“Whatever the emergency, we will have to deal with it at the time,” I told my mother. She nodded quietly.
Over the last few days, however, my father started responding to the medicines. He began to talk coherently. He sat up and began eating. And most importantly, his oxygen levels stabilized.
He has made it through. But if his condition had worsened, I don’t know what we could have done.
I’ve seen what happens when a broken system is overwhelmed
I am still holding onto that list of hospitals and medical resources I made. I am keeping my fingers crossed that my parents will be able to get the second dose of their vaccines without much trouble.
But I have seen what happens when a broken system is overwhelmed.
The tragedy that’s unfolding here is the world’s biggest COVID-19 crisis since the pandemic began more than a year ago. As I write this, an oxygen express train, the first one of its kind and carrying 70 tonnes of the gas, has reached Delhi.
Countries across the world are lending a hand. The Indian government announced on Sunday that they would be setting up 551 oxygen plants.
Why did we not boost our capabilities before? The oxygen plants could have been set up while cases were plummeting. Global trends should have taught us the second wave would be worse than the first one. There are going to be more until the world is vaccinated.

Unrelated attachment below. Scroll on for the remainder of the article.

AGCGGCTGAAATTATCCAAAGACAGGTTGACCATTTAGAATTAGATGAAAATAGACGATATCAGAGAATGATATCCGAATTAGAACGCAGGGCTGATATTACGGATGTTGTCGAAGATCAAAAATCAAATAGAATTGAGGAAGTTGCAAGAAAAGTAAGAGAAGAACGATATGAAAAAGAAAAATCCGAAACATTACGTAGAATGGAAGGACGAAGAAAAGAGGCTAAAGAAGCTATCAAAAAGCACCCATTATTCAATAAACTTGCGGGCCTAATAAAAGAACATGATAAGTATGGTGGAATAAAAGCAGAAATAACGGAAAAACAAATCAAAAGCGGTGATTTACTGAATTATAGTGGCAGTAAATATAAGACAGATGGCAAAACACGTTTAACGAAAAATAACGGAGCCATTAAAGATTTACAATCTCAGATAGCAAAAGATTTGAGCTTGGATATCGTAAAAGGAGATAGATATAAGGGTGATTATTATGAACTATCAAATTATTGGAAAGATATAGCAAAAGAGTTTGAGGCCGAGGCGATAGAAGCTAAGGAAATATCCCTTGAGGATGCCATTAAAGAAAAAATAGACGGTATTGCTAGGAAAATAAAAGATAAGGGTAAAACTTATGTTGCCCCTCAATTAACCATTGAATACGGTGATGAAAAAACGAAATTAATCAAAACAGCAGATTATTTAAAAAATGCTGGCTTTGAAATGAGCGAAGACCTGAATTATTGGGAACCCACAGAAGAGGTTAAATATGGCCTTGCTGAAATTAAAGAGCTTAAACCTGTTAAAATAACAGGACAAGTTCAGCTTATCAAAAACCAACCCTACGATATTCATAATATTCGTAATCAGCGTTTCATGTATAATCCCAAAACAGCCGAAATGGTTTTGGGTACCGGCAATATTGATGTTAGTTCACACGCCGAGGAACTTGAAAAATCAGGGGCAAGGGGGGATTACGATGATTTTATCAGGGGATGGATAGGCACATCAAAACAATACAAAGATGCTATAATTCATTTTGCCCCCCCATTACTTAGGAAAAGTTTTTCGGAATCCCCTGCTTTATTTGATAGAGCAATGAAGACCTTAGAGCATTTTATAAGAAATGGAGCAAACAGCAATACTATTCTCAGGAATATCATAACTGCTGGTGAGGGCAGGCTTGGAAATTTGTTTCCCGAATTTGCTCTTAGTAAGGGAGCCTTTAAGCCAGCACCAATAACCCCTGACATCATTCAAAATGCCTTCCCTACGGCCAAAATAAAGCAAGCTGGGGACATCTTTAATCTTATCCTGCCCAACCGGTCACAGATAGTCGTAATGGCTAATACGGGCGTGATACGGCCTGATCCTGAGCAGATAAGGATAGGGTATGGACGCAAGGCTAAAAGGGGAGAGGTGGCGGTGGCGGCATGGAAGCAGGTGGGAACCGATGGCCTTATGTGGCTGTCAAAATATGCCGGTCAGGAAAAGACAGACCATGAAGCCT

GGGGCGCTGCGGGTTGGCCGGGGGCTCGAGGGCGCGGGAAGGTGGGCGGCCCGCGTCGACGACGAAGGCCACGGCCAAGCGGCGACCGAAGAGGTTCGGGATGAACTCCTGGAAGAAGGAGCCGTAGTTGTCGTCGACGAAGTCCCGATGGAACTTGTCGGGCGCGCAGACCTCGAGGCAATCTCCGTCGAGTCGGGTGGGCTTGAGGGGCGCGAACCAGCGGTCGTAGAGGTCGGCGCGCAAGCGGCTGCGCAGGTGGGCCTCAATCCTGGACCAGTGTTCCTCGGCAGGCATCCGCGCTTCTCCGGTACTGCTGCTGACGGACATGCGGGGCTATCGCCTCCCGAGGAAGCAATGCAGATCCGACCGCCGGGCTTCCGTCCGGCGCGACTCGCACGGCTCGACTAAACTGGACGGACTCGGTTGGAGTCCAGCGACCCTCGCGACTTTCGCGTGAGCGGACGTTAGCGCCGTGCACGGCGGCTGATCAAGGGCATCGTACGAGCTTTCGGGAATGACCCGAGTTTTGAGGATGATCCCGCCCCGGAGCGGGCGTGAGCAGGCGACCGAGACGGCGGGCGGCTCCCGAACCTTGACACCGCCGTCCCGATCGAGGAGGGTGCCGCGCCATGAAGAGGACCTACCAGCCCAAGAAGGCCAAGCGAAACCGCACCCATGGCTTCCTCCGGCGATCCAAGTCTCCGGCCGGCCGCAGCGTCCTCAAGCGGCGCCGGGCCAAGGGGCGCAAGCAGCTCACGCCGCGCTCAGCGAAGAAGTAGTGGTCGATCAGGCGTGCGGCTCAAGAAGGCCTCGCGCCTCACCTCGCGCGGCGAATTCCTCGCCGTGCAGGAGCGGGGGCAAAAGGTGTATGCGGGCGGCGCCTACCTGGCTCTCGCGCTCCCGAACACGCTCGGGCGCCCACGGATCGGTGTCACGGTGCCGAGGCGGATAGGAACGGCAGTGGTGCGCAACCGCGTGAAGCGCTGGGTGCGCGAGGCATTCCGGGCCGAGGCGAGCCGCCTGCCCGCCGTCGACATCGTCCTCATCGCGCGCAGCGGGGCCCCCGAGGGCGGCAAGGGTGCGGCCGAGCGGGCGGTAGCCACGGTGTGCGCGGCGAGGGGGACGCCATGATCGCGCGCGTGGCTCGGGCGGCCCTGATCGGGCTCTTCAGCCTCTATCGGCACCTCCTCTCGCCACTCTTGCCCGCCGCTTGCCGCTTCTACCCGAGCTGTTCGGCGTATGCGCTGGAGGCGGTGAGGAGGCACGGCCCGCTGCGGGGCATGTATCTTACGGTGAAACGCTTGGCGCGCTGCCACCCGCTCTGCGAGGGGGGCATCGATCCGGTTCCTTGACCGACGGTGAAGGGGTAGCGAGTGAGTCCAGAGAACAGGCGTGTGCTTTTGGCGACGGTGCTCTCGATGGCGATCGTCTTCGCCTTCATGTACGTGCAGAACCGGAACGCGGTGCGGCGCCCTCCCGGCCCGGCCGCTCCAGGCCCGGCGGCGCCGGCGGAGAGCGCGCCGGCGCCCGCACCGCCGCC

From May 1, anyone over 18 will be able to get vaccinated. The government will have to ramp up vaccine production urgently. Over the last few weeks, many states have reported shortages.
Why was the Indian government so desperate to announce an end to the pandemic? Only last month, the health minister – himself a doctor – said India was approaching the “end game” of COVID-19.
On April 17 – when I was anxiously watching my father’s oxygen levels deteriorate – Prime Minister Narendra Modi was at an election rally in West Bengal, praising the size of the crowd that was too big for anyone to socially distance.
On Monday, I walked into a small crematorium near my home, where there were seven pyres burning. There were no hospital staff or health workers to certify the causes of their deaths, so we won’t know how many were because of COVID-19.
One local told me: “I have never seen so many bodies burning here at the same time.”
In 12 years living here, neither have I.